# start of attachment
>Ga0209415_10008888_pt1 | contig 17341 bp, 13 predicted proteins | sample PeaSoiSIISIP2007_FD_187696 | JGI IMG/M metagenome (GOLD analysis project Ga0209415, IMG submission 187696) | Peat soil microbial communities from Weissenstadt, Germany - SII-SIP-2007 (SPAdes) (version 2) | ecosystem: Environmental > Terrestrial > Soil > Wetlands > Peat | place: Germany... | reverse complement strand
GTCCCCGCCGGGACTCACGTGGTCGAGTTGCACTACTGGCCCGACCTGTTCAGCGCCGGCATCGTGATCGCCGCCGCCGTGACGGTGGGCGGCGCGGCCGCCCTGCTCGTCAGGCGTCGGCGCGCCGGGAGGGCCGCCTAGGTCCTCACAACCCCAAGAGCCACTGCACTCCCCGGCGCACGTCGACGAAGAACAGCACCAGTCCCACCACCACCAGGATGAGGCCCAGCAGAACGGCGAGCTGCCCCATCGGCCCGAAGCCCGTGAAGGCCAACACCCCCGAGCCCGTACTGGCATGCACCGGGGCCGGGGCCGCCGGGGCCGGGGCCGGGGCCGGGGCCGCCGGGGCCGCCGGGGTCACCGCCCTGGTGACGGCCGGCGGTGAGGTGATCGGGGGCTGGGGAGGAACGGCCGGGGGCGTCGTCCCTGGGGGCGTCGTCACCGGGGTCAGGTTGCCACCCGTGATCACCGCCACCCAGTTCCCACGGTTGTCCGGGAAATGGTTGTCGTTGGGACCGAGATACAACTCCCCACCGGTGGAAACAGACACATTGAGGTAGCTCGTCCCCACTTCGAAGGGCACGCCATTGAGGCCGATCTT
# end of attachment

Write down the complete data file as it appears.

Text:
>Ga0209415_10008888_pt1 | contig 17341 bp, 13 predicted proteins | sample PeaSoiSIISIP2007_FD_187696 | JGI IMG/M metagenome (GOLD analysis project Ga0209415, IMG submission 187696) | Peat soil microbial communities from Weissenstadt, Germany - SII-SIP-2007 (SPAdes) (version 2) | ecosystem: Environmental > Terrestrial > Soil > Wetlands > Peat | place: Germany... | reverse complement strand
GTCCCCGCCGGGACTCACGTGGTCGAGTTGCACTACTGGCCCGACCTGTTCAGCGCCGGCATCGTGATCGCCGCCGCCGTGACGGTGGGCGGCGCGGCCGCCCTGCTCGTCAGGCGTCGGCGCGCCGGGAGGGCCGCCTAGGTCCTCACAACCCCAAGAGCCACTGCACTCCCCGGCGCACGTCGACGAAGAACAGCACCAGTCCCACCACCACCAGGATGAGGCCCAGCAGAACGGCGAGCTGCCCCATCGGCCCGAAGCCCGTGAAGGCCAACACCCCCGAGCCCGTACTGGCATGCACCGGGGCCGGGGCCGCCGGGGCCGGGGCCGGGGCCGGGGCCGCCGGGGCCGCCGGGGTCACCGCCCTGGTGACGGCCGGCGGTGAGGTGATCGGGGGCTGGGGAGGAACGGCCGGGGGCGTCGTCCCTGGGGGCGTCGTCACCGGGGTCAGGTTGCCACCCGTGATCACCGCCACCCAGTTCCCACGGTTGTCCGGGAAATGGTTGTCGTTGGGACCGAGATACAACTCCCCACCGGTGGAAACAGACACATTGAGGTAGCTCGTCCCCACTTCGAAGGGCACGCCATTGAGGCCGATCTT